Paul W. Johnson passed away in February 2021. His family and Dennis Keeney gave permission to share the text of the forward he wrote for Keeney’s 2015 book The Keeney Place: Life in the Heartland.

In 1862 President Abraham Lincoln signed into law the Morrill Act. It offered states 30,000 acres of land for each of their Senators and Representatives. The land was to be sold and its proceeds used to establish colleges in each state to provide higher education for the “industrial classes.” These institutions became known as “land-grant colleges,” and today every state in the Union has at least one land-grant university. In 1887 the Hatch Act added research, and in 1914 the Smith-Lever Act added an extension component. Today, land-grant universities, with their education, extension, and research components can be credited with one of the most revolutionary changes in the status of humanity that our world has ever witnessed.

What does this have to do with The Keeney Place: A Life in the Heartland? Everything.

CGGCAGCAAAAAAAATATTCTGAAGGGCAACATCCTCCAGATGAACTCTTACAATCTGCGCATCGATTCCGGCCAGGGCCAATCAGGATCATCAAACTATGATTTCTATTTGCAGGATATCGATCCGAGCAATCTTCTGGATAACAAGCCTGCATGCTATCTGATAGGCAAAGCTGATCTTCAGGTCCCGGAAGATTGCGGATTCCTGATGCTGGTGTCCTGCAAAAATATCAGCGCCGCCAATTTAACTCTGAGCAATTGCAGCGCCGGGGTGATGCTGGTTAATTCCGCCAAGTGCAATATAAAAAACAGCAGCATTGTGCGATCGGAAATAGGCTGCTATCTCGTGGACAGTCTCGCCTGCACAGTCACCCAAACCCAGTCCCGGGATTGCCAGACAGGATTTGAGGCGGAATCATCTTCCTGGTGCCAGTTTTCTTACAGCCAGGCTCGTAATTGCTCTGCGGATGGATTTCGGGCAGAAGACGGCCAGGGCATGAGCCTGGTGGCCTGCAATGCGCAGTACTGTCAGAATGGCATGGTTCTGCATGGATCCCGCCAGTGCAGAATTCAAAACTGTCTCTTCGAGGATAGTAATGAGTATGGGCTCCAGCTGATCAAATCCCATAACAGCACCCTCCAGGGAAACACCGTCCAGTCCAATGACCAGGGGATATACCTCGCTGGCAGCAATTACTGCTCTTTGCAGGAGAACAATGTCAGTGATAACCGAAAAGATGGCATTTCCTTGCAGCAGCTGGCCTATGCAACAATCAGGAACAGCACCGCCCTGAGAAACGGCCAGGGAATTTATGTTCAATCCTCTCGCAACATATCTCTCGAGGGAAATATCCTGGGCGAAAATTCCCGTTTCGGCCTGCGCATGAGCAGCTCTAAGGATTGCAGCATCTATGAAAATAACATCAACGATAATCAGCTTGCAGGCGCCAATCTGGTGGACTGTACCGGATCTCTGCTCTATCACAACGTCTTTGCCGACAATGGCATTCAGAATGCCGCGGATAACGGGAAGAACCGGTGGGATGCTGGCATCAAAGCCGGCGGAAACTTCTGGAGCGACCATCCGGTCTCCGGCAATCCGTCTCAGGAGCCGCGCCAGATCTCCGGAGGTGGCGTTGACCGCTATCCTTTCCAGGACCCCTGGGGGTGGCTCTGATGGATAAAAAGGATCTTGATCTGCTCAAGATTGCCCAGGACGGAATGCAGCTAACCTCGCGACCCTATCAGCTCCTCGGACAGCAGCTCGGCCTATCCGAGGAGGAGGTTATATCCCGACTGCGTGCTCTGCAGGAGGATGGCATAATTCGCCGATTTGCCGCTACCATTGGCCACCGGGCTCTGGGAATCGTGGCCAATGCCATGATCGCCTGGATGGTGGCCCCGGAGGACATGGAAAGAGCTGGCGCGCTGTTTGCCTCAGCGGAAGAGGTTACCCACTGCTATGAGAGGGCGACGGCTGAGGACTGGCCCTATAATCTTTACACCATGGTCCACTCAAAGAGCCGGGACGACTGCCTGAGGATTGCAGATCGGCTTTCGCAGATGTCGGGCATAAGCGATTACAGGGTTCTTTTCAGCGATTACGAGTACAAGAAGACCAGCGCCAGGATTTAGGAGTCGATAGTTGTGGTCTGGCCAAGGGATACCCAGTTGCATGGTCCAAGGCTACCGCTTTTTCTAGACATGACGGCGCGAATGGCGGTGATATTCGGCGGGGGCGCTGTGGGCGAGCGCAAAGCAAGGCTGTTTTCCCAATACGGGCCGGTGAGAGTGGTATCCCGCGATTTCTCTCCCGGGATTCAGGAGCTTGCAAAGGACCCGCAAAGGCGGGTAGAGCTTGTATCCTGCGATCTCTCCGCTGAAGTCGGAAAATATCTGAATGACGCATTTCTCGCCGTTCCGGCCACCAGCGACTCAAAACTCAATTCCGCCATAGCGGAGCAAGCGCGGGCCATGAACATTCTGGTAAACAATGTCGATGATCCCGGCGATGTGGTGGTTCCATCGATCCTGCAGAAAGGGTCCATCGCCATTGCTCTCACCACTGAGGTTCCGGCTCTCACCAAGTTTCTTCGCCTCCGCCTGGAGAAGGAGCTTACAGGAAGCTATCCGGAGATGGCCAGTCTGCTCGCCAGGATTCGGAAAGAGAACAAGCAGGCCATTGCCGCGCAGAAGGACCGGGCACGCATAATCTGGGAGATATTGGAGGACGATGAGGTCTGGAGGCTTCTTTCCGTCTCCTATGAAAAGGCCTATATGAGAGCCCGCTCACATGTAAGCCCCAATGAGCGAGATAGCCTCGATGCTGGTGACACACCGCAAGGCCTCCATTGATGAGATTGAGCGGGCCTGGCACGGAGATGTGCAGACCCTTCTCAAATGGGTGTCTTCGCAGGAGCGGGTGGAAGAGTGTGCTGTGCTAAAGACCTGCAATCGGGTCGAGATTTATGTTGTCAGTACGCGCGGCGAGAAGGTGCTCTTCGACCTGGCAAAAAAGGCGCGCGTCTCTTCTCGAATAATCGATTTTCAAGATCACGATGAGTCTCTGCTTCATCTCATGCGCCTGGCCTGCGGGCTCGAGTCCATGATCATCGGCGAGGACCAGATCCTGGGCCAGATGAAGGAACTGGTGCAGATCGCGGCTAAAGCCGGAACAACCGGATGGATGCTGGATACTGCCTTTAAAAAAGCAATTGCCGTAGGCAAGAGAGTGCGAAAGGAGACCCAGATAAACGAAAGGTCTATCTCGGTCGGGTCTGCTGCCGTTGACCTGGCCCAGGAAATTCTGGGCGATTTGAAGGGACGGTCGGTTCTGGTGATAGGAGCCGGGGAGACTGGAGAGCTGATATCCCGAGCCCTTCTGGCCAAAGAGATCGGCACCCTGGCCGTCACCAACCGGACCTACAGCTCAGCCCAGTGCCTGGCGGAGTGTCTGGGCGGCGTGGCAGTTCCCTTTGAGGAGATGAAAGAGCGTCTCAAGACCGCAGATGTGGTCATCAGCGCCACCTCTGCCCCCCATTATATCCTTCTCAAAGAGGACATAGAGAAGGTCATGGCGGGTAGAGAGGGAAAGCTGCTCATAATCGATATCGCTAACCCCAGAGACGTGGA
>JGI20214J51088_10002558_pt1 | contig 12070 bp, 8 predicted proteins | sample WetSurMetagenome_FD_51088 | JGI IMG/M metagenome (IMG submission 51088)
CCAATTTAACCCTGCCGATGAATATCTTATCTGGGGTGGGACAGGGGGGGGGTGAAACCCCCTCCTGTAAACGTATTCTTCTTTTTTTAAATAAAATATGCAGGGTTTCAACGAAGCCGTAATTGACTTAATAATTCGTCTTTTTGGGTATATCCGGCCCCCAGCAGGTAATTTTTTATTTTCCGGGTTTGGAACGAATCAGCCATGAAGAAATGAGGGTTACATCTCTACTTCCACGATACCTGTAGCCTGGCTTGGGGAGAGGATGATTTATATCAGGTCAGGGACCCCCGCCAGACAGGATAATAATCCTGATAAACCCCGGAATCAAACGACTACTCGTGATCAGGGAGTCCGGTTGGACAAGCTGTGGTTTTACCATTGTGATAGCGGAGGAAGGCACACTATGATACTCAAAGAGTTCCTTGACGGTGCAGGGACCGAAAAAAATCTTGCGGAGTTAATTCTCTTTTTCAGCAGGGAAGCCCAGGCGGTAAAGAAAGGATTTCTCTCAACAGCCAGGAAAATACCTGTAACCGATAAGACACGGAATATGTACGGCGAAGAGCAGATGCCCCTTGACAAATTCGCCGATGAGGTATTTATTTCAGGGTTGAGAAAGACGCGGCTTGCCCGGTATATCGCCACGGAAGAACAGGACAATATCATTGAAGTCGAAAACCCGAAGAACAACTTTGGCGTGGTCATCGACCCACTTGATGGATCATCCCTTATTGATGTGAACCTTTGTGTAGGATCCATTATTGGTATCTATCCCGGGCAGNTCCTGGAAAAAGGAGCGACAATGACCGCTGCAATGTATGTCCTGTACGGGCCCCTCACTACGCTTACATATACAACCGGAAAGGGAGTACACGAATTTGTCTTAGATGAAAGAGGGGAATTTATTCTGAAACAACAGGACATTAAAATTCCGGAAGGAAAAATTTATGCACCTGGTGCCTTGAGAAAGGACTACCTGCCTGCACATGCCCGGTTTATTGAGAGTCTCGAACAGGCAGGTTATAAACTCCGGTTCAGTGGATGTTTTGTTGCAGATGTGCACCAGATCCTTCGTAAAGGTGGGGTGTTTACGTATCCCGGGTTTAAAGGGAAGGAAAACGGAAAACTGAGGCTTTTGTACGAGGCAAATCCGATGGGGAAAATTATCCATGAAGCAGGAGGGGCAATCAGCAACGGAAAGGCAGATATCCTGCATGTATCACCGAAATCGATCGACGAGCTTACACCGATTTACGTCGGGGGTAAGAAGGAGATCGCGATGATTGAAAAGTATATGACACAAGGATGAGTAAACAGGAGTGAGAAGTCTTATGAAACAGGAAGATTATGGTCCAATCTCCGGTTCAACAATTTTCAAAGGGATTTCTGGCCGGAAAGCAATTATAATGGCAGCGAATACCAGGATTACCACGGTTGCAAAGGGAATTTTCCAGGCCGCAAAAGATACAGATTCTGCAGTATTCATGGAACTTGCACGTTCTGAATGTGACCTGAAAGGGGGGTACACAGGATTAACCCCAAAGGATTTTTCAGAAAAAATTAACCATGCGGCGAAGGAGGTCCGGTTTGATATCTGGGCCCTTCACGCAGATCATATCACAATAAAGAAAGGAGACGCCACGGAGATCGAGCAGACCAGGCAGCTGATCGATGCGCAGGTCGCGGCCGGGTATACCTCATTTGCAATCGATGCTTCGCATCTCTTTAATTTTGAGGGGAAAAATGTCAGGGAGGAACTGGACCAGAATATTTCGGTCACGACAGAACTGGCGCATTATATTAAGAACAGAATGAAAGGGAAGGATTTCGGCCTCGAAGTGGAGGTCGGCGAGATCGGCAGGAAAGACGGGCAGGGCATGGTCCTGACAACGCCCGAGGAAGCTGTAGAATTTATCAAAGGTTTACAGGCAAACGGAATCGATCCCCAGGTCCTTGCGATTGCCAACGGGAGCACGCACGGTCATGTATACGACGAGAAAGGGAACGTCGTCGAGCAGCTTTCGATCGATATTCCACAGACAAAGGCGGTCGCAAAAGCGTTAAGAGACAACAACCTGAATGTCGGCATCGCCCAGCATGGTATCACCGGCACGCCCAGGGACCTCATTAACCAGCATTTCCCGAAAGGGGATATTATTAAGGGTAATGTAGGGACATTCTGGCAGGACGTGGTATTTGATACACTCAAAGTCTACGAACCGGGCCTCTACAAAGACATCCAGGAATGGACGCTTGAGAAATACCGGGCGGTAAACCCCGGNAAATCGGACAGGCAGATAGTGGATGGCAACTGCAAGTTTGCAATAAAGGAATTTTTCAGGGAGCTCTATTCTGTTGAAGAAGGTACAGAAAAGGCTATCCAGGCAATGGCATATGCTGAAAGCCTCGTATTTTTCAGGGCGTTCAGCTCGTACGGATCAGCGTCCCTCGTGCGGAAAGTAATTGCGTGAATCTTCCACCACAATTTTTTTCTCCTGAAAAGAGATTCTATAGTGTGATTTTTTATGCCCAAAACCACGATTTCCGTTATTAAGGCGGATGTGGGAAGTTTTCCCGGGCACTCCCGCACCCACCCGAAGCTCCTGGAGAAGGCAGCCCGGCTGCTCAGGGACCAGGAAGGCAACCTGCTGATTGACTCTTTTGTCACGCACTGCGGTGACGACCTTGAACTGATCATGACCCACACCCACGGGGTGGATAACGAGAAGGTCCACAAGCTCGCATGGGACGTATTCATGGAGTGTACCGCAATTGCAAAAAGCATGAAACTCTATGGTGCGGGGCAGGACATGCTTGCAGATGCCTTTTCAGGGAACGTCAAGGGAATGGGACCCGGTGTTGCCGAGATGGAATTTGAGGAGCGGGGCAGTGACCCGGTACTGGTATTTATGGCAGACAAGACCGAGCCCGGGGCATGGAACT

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The Iowa land ethic

Editor’s note: Paul W. Johnson died on February 15, 2021. His family wanted to share the text of these previously unpublished remarks, delivered to the Iowa Environmental Council’s Annual Conference on October 11, 2013. Paul was introduced by Ralph Rosenberg and recorded by Matt Hauge. Mike Delaney shared this text in a February 16, 2021 special edition of the email “Raccoon River Watershed Association News.”

I can’t help but comment on Ralph; he was the chair of our Energy and Environmental Protection Committee for years in the Iowa legislature when I was there, and when David [Osterberg] was there. We had a wonderful time–it was almost Camelot–we couldn’t do anything wrong. Whatever we wanted to do Ralph would guide us and we got it done. We did REAP [Resource Enhancement and Protection]; we did energy efficiency we did groundwater protection, a number of things, and it was a lot of fun. And it was bipartisan believe it or not; we really worked together.

We had a unanimous vote on REAP in the Iowa House of Representatives. I think there were 98 members there that day, and everyone voted for it, so it was a good time, and I often think back on those times as some of the best times of my life.

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Iowa agriculture, climate change, and "SWAPA"